Bank On Houston

Bank On Houston is a financial initiative supported by City of Houston Controller – Chris B. Brown, the Federal Deposit Insurance Corporation, the Cities for Financial Empowerment Fund, the Federal Reserve, local banks and non-profit organizations that offer Houstonians the opportunity to open low-cost bank accounts that are free of excessive fees and requirements. The program exists specifically for those who rely on expensive check-cashing services and payday loans, or those who simply don’t know where to start when it comes to managing their finances. Visit or for more information.

Houston Area Urban League (HAUL)

Financial Education Workshop

HAUL’s Housing and Social Services Department offers Financial Education workshops to educate families with basic money management skills, including goal setting, understanding your money, developing and maintaining a budget, savings, credit/debit, and credit management. The curriculum utilized is “Building Wealth, A Beginner’s Guide to Securing Your Financial Future” by that Federal Reserve Bank of Dallas. For more information, visit

Houston Community College System

HCC’s financial literacy initiative aims to help HCC students take control and create lifelong healthy financial habits by developing financial literacy as a life skill that can propel students into a more successful future. Critical to this effort is HCC’s Financial Coaching Department, a financial outreach and educational program administered by HCC’s Financial Aid Department.  The FCD offers personal, one-on-one coaching sessions to help students understand budgeting, assess their financial aid package and refund, reduce their student loan debt, navigate student loan repayment and emergency funding to help students stay in school. FCD also offers presentations and workshops upon request, and works with community partners to provide community resources to HCC students. For more info, visit

Martin Luther King Jr. Early Childhood Center (3930 W. Fuqua, Houston 77045)

MLK’s Financial Literacy Program

The Martin Luther King Jr. Early Childhood Center has integrated financial literacy into the curriculum with the goal of preparing pre-K to kindergarten students for college. The program helps children develop concepts about financial basics at an early age, including understanding that objects have different values, coins have different values and that people work to earn money. According to the program’s website, “One of the most important aspects involves being financially aware and responsible. We know that helping our students understand how finances work will prepare them even more for their remarkable future. For more info, visit or call 713-797-7900.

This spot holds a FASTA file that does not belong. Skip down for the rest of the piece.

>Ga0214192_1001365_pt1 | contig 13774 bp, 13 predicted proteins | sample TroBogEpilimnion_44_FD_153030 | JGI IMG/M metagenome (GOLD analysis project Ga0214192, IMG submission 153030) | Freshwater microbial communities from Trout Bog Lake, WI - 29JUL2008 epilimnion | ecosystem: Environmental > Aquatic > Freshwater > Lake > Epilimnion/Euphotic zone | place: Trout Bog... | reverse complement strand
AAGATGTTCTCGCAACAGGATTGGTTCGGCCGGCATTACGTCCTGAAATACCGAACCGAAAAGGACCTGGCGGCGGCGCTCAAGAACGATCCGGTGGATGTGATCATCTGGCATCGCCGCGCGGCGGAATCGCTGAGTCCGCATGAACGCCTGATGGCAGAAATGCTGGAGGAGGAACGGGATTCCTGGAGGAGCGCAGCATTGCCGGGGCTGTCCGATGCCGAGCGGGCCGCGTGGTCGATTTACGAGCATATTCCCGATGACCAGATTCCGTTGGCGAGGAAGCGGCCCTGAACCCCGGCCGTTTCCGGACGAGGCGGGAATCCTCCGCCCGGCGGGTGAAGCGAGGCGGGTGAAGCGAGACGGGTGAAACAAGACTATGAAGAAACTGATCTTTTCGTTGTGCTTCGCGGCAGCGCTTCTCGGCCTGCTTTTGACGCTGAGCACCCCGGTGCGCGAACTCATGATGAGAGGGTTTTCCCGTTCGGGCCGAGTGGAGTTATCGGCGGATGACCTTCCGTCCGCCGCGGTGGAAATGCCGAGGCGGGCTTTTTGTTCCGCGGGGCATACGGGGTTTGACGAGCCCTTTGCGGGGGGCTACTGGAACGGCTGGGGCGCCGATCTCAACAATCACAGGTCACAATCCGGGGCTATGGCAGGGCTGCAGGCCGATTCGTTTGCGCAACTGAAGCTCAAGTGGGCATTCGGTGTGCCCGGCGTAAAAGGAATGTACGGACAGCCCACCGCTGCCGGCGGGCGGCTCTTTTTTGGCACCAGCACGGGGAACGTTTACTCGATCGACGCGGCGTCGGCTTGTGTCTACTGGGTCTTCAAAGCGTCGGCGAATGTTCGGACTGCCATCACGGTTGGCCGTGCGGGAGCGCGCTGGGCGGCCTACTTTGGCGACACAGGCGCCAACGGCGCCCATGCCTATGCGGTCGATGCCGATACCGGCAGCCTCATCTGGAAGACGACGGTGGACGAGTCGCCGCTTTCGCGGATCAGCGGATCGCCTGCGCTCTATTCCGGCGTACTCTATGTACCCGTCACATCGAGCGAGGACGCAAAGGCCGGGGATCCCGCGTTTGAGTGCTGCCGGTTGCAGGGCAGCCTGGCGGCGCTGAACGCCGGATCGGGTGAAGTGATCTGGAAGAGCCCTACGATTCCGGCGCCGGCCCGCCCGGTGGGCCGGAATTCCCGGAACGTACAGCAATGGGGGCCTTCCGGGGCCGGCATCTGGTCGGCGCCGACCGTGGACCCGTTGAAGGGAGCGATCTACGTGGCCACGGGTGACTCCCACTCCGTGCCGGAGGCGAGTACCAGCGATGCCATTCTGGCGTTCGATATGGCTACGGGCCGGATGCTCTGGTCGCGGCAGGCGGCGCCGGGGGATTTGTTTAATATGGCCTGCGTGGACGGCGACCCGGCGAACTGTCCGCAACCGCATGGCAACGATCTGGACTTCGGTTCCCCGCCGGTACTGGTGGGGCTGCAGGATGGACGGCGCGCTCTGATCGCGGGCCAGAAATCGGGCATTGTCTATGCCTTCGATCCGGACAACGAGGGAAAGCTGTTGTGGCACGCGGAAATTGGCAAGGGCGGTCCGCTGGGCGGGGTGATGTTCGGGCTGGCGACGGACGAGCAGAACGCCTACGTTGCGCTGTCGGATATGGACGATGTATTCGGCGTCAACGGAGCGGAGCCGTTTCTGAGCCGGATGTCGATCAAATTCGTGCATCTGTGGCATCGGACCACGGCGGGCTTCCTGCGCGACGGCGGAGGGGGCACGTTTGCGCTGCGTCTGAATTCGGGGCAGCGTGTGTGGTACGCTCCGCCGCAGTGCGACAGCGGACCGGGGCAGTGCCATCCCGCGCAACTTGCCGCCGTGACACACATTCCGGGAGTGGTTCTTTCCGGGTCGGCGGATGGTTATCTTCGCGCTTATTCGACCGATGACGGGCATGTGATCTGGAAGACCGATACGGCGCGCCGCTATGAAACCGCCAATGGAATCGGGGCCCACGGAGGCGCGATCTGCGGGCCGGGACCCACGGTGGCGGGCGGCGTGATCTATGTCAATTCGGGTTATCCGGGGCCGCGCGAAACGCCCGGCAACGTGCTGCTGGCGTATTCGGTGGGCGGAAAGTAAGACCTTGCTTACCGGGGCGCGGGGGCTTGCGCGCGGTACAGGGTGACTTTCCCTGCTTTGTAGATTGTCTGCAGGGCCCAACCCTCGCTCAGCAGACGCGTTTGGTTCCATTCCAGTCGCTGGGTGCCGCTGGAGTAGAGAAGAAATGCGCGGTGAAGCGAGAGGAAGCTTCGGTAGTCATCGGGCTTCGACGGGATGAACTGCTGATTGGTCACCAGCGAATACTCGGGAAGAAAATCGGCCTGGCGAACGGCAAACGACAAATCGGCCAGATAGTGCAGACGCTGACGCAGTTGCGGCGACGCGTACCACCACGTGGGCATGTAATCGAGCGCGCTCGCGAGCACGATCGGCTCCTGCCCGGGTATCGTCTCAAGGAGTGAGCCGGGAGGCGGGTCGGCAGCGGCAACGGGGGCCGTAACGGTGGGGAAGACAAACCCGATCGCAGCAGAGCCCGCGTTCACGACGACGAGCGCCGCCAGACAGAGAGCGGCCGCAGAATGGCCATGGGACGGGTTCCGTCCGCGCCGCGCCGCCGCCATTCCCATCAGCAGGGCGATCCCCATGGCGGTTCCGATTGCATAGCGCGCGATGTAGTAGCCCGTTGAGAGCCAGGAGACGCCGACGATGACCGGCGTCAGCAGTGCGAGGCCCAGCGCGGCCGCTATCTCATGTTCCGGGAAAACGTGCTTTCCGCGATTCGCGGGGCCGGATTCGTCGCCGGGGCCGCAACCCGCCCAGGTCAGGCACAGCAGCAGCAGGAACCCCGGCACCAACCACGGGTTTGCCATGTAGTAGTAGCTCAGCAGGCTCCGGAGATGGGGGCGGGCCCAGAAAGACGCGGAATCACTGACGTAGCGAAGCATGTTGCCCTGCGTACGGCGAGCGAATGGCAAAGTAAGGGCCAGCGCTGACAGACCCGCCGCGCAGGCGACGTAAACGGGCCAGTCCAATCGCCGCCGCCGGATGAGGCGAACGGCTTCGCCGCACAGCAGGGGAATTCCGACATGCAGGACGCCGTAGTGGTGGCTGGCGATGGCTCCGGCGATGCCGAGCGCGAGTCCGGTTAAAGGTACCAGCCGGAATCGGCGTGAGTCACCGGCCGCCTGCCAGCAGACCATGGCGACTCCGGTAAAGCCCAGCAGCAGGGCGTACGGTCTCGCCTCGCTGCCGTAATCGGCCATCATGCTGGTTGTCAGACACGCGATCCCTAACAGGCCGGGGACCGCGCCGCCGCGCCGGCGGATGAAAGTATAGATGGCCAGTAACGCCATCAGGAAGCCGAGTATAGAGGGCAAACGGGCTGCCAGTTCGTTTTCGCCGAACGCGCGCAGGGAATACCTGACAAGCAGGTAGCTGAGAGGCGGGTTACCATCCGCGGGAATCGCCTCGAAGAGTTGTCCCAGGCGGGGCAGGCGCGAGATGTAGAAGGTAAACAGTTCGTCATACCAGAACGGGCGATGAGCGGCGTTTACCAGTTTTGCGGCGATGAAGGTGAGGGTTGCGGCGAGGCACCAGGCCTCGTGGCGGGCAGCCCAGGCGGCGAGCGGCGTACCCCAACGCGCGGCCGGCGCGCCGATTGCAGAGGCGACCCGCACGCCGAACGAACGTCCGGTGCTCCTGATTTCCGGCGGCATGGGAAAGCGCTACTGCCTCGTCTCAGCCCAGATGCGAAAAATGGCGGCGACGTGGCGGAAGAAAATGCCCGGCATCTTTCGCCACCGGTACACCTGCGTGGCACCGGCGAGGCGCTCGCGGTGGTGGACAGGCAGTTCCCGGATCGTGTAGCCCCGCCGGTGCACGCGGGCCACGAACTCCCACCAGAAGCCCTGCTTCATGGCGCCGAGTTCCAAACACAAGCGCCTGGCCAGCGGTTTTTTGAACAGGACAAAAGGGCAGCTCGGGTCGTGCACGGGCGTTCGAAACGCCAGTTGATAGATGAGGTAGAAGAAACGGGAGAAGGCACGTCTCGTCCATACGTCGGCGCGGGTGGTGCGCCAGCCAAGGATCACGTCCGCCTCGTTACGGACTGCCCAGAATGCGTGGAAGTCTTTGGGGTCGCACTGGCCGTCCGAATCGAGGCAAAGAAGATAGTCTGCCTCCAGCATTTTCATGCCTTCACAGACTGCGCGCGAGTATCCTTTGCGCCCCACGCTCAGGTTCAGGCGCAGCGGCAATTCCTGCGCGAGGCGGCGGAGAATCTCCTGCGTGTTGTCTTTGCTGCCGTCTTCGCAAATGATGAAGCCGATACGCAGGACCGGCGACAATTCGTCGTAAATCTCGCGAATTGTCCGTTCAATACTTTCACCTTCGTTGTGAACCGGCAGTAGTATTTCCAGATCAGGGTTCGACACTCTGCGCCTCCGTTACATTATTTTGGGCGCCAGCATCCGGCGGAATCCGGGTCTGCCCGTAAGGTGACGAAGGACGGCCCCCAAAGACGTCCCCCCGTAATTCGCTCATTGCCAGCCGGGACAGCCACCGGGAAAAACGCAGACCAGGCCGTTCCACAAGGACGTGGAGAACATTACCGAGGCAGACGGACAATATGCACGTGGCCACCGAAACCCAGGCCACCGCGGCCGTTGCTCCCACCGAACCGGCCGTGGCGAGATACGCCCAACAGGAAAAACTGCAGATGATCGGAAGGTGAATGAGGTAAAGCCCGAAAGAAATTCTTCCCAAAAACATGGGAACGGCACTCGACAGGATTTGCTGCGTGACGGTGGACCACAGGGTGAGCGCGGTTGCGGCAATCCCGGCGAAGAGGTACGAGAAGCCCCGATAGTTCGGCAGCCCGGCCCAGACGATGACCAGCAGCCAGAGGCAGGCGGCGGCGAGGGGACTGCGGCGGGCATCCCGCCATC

Women’s Resource of Greater Houston (730 N. Post Oak Blvd., Ste 203, Houston 77204)

YourLife Finance Classes

Provides a six-class series of free one-hour virtual classes that cover topics such as tracking expenses, utilizing a budget, reducing debt, credit building, saving for emergencies, and more. Each participant who attends an in-person class receives a packet with information and examples along with a list of community resources. Classes are taught by trained volunteers at local nonprofits, libraries, businesses, government agencies, and now online, in more than 35 ZIP codes across the Houston area. For information on the April Class Series which runs from April – May 10, visit

Worklife Institute (11900 St. James Place, Ste 880, Houston, 77056)

Texas Veterans Worklife Transition Program

This program provides transition and sustainability services for military personnel, veterans and their families. Services include career transition, personal and family counseling, legal and financial counseling, weekly career transition workshops, a 4-session entrepreneur training series, mediation courses, military caregivers, access to benefits and hiring fairs. For more info, call 713-266-2456.

University of Houston

Financial Literacy Programs

UH offers its students and staff several different programs and services that help strengthen their financial IQ. Money Matters Institute is an intensive course for UH staff prepping them with basic “Financial Literacy 101” knowledge to give students the answers they need. UH also offers iGrad, a financial education platform offered to UH students via a partnership with Our Money Matters, a partnership between The HBCU Community Action Development Coalition and the Wells Fargo Foundation. The platform allows participants to gain personal finance knowledge and build positive money habits through access to personalized educational material based on individual money personalities. The school also makes available to its students Semester Budget Worksheets and the Wells Fargo sponsored Beyond College: 2022 Webinar Series, monthly webinars covering a variety of financial topics. For information on these programs, visit


Here are some of the most popular curricula used to teach financial education to youth, adults and senior citizens.



Senior Citizens


  3. Texas Department of Banking:
  4. List of Financial Programs:–houston-tx
  5. Article providing a step-by-step guide to learning about financial literacy and getting your financial house in order:
  6. For kids, Sesame Workshop, the nonprofit behind Sesame Street:
  7. Article: “How to Teach Kids to Save Money – 15 Easy Strategies”
  8. United Way of Greater Houston Financial Literacy Training,;;0;;N;0;0;Financial%20Literacy%20Training

Aswad Walker

I'm originally from Cincinnati. I'm a husband and father to six children. I'm an associate pastor for the Shrine of Black Madonna (Houston). I am a lecturer (adjunct professor) in the University of Houston...